MEDINA, Ohio - The young drivers in the line of cars funneling into Medina High School's football stadium parking lot today waited patiently for their turn to have their vehicles inspected.
Three lanes of AAA-certified mechanics and seniors from the Medina County Career Center's automotive technologies program put the cars and trucks through their paces to check for safety and maintenance issues.
"It's all about safety," one young driver said. "Safety first -- and a little bit about the food."
Each driver who brought a vehicle down for inspection also received a free lunch at the Dan's Deli food truck.
This is the fifth year that the high school has teamed up with the Medina Police Department and the AAA Ohio Auto Club to offer the free vehicle maintenance inspections to students.
During the 15-minute inspections, technicians inspect vehicle belts, hoses, tires, lights, fluids and batteries. They discuss any problems they detect and provide the drivers with maintenance checklists to share with their parents.
Mike Wesner, the Police Department's school resource officer at the high school, said more than 150 vehicles were expected this year.
"Year after year, the kids hear about it. Every year, we get more that come out. I expect we'll have a fantastic turnout, like we always do," Wesner said.
"It's a wonderful event, just to make sure that their vehicles are safe," he said.
That's important, since more than 49,100 teenagers were involved in crashes in 2016, according to the Ohio Department of Public Safety.
Of those crashes, there were nearly 14,000 injuries and 127 teen deaths.
Courtesy inspections such as the one at the high school are designed to help avert roadside breakdowns and help prevent maintenance-related accidents.
Kellie O'Riordan, traffic safety program manager for AAA, said the inspections can give kids and their parents more peace of mind.
"It's something we've done for a long time to make sure that these teenagers' cars are roadworthy," O'Riordan said.
The AAA technicians review safety issues and teach students how to spot potential problems, such as burned-out headlights or low tire pressure.
"We give them a one-year free AAA membership to start them in the right direction of maintaining their vehicle and having access to roadside assistance. We also give them tire gauges - and providing lunch is always a bonus," O'Riordan said.
Doug Dix, head of the AAA's automotive division, has pretty much seen it all. He has been conducting these types of maintenance inspections since 1990, and will retire in September after 30 years with AAA.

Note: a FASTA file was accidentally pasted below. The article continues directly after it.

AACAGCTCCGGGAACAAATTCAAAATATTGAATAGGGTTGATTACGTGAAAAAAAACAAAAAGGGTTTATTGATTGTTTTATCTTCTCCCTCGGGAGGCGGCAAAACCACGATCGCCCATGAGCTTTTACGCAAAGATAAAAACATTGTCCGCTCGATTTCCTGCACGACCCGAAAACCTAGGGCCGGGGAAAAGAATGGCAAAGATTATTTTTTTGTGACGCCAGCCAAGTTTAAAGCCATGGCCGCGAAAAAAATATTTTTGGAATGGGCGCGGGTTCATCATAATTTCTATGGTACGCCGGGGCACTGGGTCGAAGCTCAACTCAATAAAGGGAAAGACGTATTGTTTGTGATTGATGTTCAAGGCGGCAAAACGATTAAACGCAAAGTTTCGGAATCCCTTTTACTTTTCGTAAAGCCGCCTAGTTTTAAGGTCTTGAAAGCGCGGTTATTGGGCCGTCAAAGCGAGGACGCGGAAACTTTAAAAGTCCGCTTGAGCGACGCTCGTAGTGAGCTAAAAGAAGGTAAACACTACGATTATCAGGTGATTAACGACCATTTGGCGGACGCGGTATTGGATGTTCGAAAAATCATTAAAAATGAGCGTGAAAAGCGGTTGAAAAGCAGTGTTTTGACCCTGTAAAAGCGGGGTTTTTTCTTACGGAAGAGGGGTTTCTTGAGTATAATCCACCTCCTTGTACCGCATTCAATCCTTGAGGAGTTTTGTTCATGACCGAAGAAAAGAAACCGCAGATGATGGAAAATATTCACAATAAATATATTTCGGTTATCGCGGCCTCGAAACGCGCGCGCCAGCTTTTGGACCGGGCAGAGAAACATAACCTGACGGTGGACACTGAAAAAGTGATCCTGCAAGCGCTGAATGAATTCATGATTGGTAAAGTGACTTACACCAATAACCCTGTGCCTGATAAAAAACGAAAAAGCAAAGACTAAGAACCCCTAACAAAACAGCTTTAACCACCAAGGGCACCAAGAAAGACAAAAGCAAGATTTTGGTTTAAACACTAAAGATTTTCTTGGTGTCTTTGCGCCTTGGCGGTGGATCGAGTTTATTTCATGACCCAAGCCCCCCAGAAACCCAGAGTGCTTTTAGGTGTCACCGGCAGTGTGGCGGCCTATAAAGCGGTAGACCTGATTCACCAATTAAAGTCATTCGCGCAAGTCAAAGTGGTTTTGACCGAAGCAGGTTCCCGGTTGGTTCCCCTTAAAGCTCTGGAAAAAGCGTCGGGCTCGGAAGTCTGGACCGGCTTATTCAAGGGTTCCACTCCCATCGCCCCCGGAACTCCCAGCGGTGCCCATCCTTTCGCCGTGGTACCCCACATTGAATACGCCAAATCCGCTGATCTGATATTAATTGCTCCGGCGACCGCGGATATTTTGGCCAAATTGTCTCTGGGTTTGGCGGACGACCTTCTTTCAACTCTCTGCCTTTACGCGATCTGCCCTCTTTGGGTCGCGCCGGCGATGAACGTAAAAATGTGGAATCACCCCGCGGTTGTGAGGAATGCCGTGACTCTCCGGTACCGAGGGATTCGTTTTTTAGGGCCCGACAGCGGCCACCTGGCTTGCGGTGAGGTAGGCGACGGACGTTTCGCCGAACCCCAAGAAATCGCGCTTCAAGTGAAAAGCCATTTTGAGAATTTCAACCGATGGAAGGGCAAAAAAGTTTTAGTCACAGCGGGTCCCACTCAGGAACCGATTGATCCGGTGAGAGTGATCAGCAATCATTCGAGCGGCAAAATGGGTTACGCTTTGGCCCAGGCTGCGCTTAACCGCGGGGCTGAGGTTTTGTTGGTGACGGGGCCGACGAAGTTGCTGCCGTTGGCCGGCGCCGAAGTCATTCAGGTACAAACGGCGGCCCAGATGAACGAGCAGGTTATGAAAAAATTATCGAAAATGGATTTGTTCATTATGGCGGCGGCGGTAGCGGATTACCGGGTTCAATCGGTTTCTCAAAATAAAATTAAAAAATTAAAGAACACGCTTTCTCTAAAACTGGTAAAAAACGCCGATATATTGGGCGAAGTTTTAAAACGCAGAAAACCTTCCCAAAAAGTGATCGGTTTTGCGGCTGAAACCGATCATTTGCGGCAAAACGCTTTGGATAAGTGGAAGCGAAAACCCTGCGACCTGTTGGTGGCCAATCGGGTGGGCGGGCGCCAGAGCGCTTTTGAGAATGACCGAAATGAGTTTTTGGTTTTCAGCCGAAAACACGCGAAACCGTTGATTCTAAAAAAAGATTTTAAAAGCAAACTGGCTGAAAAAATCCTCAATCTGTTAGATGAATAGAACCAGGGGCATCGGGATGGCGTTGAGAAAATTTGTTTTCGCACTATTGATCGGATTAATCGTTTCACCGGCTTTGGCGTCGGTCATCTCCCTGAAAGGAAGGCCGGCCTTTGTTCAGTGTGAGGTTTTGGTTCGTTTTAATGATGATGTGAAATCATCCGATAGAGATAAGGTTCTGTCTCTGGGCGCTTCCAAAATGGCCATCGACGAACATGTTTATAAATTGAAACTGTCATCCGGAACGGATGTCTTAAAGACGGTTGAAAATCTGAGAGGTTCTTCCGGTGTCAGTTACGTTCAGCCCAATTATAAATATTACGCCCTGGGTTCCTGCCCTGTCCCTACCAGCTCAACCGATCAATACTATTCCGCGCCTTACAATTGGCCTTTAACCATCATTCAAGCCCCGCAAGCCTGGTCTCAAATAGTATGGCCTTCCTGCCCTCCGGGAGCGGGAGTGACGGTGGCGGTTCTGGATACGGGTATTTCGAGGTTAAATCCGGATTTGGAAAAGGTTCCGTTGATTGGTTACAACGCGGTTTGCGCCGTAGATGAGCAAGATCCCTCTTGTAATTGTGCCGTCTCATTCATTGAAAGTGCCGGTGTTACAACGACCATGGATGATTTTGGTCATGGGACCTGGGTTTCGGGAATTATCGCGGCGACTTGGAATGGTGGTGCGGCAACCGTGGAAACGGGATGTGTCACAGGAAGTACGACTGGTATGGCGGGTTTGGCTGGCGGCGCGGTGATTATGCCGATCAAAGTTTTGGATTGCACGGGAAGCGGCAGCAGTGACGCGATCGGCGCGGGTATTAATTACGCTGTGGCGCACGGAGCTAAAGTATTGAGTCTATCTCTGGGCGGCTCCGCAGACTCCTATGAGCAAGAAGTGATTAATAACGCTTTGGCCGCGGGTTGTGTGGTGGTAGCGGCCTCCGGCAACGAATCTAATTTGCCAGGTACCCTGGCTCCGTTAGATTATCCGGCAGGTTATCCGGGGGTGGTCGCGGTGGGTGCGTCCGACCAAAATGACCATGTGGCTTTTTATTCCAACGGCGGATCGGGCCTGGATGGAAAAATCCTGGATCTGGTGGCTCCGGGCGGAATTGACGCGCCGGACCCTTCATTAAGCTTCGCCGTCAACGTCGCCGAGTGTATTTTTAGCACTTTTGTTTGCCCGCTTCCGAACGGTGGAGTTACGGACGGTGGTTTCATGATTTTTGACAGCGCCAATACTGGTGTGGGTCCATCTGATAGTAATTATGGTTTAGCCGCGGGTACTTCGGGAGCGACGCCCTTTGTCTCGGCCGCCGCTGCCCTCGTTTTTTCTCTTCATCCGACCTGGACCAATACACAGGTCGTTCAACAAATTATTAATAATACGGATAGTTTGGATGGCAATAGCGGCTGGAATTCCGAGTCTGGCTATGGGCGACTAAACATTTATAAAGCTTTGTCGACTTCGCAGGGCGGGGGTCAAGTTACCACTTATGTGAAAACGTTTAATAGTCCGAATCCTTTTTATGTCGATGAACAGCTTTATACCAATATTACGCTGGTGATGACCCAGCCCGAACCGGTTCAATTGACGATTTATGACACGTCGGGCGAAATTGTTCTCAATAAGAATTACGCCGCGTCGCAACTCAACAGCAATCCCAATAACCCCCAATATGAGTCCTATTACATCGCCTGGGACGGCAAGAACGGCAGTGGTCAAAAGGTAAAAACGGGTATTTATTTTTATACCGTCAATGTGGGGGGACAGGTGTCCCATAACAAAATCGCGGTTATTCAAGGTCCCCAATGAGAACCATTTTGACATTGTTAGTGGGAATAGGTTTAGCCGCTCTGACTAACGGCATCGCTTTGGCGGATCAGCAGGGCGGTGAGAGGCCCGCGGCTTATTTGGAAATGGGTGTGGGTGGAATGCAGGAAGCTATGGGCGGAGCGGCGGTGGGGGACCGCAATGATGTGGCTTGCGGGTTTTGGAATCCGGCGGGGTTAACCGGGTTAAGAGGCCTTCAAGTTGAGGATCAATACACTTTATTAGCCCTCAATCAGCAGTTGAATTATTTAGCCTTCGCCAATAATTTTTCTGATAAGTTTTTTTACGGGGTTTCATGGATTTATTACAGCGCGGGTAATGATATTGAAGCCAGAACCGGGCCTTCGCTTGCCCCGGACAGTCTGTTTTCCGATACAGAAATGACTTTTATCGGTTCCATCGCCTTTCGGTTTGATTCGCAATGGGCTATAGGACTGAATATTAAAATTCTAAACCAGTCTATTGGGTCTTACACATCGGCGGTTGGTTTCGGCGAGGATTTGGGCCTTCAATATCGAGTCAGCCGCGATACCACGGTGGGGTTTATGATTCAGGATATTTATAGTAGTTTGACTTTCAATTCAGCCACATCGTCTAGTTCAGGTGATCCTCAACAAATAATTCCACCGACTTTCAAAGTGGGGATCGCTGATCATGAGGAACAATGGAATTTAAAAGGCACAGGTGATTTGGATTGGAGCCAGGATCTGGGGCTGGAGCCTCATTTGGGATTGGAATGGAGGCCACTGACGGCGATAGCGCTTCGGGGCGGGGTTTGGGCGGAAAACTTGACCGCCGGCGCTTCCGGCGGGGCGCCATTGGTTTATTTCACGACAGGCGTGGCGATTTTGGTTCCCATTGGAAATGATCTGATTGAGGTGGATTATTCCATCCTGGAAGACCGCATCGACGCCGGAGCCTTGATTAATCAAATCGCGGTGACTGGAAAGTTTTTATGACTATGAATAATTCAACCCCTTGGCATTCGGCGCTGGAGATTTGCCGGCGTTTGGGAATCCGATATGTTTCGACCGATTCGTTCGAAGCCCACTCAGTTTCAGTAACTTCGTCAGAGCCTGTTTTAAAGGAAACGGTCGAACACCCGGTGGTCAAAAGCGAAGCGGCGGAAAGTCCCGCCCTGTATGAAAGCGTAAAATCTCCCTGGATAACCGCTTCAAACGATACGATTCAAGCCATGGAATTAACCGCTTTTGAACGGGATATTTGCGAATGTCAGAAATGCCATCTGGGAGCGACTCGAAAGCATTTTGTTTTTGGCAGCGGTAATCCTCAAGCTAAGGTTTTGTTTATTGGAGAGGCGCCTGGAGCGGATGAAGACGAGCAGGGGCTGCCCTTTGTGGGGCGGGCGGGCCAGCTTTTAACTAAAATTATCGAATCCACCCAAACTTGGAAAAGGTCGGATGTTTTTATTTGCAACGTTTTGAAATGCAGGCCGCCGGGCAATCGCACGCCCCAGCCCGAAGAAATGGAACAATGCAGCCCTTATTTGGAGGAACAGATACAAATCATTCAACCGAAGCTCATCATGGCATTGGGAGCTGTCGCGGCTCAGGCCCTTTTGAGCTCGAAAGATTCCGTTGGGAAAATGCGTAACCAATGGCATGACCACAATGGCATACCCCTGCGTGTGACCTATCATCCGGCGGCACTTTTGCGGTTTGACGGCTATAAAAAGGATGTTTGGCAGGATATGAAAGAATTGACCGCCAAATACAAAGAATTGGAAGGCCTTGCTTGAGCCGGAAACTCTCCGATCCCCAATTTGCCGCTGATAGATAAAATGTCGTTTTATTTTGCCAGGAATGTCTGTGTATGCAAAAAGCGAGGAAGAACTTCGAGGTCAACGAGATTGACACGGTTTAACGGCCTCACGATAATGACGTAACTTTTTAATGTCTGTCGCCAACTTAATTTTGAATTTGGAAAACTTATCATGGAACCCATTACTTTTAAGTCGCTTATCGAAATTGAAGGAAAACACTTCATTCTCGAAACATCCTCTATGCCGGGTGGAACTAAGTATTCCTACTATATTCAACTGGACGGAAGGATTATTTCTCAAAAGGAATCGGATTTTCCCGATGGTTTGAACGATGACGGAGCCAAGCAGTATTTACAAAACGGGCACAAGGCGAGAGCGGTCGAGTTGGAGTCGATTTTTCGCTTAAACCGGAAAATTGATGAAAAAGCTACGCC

"Every once in a while, a battery will go dead," he said.
Today, one car wouldn't restart after the inspection. Dix had the students push it over to the side, went to his own vehicle for his tool kit, and fixed a faulty wire leading to the battery.
For many students, these inspections are their first hands-on experience in dealing with maintenance issues or talking with mechanics, Dix said.
"A lot of kids don't know how to pull the hood release," he said.
Some in more modern cars with automatic headlights are baffled when asked to turn on their headlights or flash their high beams, he said.
"I remind them about their license plate lights. They have to be illuminated, or they could get pulled over. Once in a while, we find one where the license plate has expired," he said.
Dix said he appreciates the help of the Career Center students. Medina's inspection is the largest of the 24 visits that AAA makes throughout the year.
"With the sheer volume, we couldn't do this without them," he said.
Darin Lewis, automotive instructor at the Career Center, said he has brought his seniors to help with the inspections for the last two years. This year, he brought 11 students.
"They have a lot of fun and it works out well for us in terms of our curriculum," he said.
All in all, the annual inspections make Wesner feel a little better as spring prom and graduation season approaches.
"It's just an extra safety measure. Anything to make the kids safer," he said.
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